Sporting events scheduled for Friday, including Test cricket and European golf’s PGA Championship, have been cancelled as a mark of respect following the death of Queen Elizabeth II.
British horse racing chiefs also suspended events after the death of the British monarch, who showed an intense passion for the sport throughout her life.
Here is a rundown on which sports are still going ahead after the tragic news.
Wednesday morning’s Europa League games involving Manchester United and West Ham United went ahead, with a minute’s silence held at both Old Trafford and London Stadium.
As for this weekend’s English Premier League games, all matches have been postponed “to honour her extraordinary life and contribution to the nation”, a Premier League statement read.
The EFL said in a statement that “fixtures will be discussed with the Government and the wider sport sector during the period ahead and an appropriate announcement will be made at the earliest opportunity.”
Play in the opening round of the European PGA Championship has been suspended and there will be no play at all on Friday following the death of Britain’s Queen Elizabeth II, organisers said Thursday.
The death of the 96-year-old sovereign, the longest-serving monarch in British history, was announced while Thursday’s first round of the European Tour’s flagship event was still in progress at the Wentworth course, southwest of London.
“Out of respect for Her Majesty and the Royal Family, play has been suspended at the BMW PGA Championship at Wentworth Club for the remainder of Thursday and flags at Wentworth Club will be lowered to half-mast,” said a European tour statement.
“Furthermore, no play will take place at the BMW PGA Championship on Friday and the golf course and practice facilities will be closed.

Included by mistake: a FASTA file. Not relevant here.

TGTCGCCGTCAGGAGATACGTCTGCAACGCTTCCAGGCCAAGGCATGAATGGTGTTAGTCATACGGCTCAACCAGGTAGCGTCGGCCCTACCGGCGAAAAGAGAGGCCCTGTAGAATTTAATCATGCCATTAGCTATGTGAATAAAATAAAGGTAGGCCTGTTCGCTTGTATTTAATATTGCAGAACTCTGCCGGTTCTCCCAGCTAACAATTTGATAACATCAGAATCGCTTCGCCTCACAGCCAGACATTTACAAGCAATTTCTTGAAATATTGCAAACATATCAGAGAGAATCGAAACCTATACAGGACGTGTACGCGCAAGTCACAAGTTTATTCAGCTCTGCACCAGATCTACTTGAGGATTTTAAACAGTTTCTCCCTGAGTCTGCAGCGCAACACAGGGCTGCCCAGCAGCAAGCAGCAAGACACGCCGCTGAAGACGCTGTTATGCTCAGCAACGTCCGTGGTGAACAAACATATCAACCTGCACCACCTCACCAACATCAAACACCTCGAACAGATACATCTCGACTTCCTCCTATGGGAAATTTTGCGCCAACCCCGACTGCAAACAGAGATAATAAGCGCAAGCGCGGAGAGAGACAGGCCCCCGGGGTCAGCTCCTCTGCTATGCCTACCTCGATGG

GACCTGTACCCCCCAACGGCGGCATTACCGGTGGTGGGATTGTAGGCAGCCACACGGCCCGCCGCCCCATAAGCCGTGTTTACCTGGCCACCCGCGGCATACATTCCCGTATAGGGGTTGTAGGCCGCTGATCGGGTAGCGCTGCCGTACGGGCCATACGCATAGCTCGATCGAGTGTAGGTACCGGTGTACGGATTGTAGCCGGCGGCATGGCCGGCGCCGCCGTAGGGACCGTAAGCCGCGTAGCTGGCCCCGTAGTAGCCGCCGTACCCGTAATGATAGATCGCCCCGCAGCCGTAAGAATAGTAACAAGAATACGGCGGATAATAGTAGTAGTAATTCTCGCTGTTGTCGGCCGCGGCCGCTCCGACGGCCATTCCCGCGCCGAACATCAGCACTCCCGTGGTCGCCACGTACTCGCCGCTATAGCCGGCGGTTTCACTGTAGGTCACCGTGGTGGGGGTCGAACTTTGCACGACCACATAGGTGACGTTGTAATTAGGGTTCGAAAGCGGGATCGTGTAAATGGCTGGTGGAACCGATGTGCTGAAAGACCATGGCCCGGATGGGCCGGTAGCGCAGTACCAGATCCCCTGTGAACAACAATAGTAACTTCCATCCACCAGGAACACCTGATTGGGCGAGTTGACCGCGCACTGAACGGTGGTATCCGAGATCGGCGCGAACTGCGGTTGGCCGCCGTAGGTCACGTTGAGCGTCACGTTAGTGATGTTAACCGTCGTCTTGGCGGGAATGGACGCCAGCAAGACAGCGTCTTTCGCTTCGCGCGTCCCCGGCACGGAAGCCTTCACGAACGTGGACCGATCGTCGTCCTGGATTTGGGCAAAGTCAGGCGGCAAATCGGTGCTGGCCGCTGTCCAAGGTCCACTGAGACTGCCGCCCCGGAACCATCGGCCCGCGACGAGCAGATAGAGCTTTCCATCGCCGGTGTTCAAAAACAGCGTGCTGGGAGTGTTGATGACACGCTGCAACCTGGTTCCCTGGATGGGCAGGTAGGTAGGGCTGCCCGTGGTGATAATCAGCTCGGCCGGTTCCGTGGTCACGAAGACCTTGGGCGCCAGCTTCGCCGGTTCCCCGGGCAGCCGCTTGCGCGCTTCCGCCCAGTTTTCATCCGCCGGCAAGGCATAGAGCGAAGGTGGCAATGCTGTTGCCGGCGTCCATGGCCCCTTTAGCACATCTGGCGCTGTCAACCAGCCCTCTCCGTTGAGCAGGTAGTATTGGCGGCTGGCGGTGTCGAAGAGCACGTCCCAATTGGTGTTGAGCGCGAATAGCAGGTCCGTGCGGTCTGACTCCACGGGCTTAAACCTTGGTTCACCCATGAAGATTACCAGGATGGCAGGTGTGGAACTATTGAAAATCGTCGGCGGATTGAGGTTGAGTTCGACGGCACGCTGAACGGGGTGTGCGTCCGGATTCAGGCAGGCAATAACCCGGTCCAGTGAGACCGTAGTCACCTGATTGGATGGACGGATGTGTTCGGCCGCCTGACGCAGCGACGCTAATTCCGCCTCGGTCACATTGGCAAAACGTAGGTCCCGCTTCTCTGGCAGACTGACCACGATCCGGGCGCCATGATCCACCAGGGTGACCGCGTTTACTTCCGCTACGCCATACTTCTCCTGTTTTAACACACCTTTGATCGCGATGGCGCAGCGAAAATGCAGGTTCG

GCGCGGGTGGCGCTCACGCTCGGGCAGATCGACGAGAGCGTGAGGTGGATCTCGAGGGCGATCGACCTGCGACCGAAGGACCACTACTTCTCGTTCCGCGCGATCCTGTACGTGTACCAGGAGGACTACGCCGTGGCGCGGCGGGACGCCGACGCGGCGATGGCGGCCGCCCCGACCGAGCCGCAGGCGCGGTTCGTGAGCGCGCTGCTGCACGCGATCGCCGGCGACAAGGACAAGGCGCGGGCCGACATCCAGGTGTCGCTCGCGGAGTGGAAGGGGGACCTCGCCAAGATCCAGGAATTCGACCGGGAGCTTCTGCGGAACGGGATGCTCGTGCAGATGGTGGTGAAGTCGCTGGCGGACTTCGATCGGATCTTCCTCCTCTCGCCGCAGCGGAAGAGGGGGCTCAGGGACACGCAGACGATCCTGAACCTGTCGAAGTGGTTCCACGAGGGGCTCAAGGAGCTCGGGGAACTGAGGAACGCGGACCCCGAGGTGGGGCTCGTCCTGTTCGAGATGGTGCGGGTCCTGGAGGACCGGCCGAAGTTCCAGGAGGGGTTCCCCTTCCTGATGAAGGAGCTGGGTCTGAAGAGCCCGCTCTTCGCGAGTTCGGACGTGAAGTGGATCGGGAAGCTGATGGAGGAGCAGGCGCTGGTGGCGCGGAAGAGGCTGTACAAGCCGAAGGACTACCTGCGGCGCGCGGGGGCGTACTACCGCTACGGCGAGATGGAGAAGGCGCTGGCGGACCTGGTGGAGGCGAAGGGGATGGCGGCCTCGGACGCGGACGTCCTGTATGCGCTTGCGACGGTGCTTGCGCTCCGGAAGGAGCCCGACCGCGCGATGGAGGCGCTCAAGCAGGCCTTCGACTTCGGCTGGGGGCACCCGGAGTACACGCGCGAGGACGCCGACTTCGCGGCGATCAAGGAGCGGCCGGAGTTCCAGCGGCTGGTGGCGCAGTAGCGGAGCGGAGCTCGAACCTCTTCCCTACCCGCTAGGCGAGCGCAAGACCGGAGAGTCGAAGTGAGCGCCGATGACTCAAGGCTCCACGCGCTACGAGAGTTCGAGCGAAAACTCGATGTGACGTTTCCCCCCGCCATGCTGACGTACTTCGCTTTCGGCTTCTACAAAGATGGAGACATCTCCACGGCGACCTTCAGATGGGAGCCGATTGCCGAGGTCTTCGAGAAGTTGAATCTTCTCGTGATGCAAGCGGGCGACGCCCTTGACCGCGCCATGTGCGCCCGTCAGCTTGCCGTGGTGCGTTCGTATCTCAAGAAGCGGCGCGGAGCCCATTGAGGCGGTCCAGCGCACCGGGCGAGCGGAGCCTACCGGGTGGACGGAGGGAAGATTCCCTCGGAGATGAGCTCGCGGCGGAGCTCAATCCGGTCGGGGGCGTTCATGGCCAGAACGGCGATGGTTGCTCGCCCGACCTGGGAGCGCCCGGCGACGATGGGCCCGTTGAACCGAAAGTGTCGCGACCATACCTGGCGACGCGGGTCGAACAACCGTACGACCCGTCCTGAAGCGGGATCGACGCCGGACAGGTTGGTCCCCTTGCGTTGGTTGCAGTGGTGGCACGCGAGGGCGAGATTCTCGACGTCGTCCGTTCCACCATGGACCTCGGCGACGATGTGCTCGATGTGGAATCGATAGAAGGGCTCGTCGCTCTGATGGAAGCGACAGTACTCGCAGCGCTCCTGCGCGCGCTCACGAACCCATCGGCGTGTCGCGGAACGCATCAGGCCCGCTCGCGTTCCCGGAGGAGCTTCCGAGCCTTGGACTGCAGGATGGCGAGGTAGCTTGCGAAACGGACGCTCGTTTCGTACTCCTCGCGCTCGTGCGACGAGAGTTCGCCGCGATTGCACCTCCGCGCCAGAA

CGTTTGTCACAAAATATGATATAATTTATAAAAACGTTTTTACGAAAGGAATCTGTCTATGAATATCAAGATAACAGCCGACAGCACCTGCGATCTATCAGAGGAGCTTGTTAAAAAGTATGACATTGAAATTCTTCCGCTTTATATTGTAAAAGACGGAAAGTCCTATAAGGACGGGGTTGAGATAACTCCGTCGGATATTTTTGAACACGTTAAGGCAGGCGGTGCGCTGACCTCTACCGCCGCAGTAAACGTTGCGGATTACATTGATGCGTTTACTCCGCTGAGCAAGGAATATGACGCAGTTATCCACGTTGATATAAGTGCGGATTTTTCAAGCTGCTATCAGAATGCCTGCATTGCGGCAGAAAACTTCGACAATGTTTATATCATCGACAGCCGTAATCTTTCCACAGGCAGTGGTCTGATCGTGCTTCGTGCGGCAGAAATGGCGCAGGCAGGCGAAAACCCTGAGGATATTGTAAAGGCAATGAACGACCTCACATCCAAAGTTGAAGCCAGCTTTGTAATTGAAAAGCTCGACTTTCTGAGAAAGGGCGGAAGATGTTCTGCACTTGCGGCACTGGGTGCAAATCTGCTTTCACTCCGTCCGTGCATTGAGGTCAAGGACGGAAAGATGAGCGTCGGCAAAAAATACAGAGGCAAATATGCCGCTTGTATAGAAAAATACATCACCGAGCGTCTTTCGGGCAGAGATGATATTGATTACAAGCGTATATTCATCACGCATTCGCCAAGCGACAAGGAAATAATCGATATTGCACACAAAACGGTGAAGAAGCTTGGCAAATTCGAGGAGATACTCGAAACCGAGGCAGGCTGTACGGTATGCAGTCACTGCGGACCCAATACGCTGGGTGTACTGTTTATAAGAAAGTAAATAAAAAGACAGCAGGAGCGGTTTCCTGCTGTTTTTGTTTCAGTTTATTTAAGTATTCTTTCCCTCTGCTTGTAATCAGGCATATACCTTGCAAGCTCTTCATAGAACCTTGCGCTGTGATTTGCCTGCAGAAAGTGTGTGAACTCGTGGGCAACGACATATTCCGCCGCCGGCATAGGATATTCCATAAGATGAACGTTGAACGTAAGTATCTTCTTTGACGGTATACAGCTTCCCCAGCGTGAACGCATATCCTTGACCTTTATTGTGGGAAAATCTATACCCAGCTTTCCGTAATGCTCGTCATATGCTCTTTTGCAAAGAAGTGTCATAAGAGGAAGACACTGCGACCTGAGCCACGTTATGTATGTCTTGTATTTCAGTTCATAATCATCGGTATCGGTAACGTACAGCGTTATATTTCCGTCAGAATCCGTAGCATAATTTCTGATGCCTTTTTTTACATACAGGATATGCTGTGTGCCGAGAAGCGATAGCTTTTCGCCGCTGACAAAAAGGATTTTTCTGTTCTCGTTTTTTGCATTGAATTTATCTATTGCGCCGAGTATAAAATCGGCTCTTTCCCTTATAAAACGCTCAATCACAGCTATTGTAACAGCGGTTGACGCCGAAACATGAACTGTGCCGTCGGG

“Further updates on the resumption of play will be provided in due course.” England’s Andy Sullivan and Tommy Fleetwood, together with Norway’s Viktor Hovland, were the joint clubhouse leaders at eight under par, after the trio all shot rounds of 64, when play was suspended.
The tournament had been taking place against the backdrop of the bitter civil war in golf sparked by the creation of the ‘rebel’ LIV Tour.
Several players from the Saudi-backed LIV series are competing at Wentworth this week, a decision four-time major champion Rory McIlroy, who has remained loyal to the established European and US PGA tours, said he found “hard to stomach”.
McIlroy shot 68 on Thursday.
Elsewhere, cricket chiefs announced that Friday’s play between England and South Africa in the third Test at the Oval would not take place following the death of Queen Elizabeth II.
The England and Wales Cricket Board (ECB) said in a statement that updates would be “provided in due course”.
Wednesday’s first day in London was washed out without a ball bowled. The three-match series is locked at 1-1.
“Following the death of Her Majesty Queen Elizabeth II, Friday’s play between England and South Africa Men at The Oval, along with all scheduled matches in the (women’s domestic) Rachael Heyhoe Flint Trophy, will not take place,” said an ECB statement.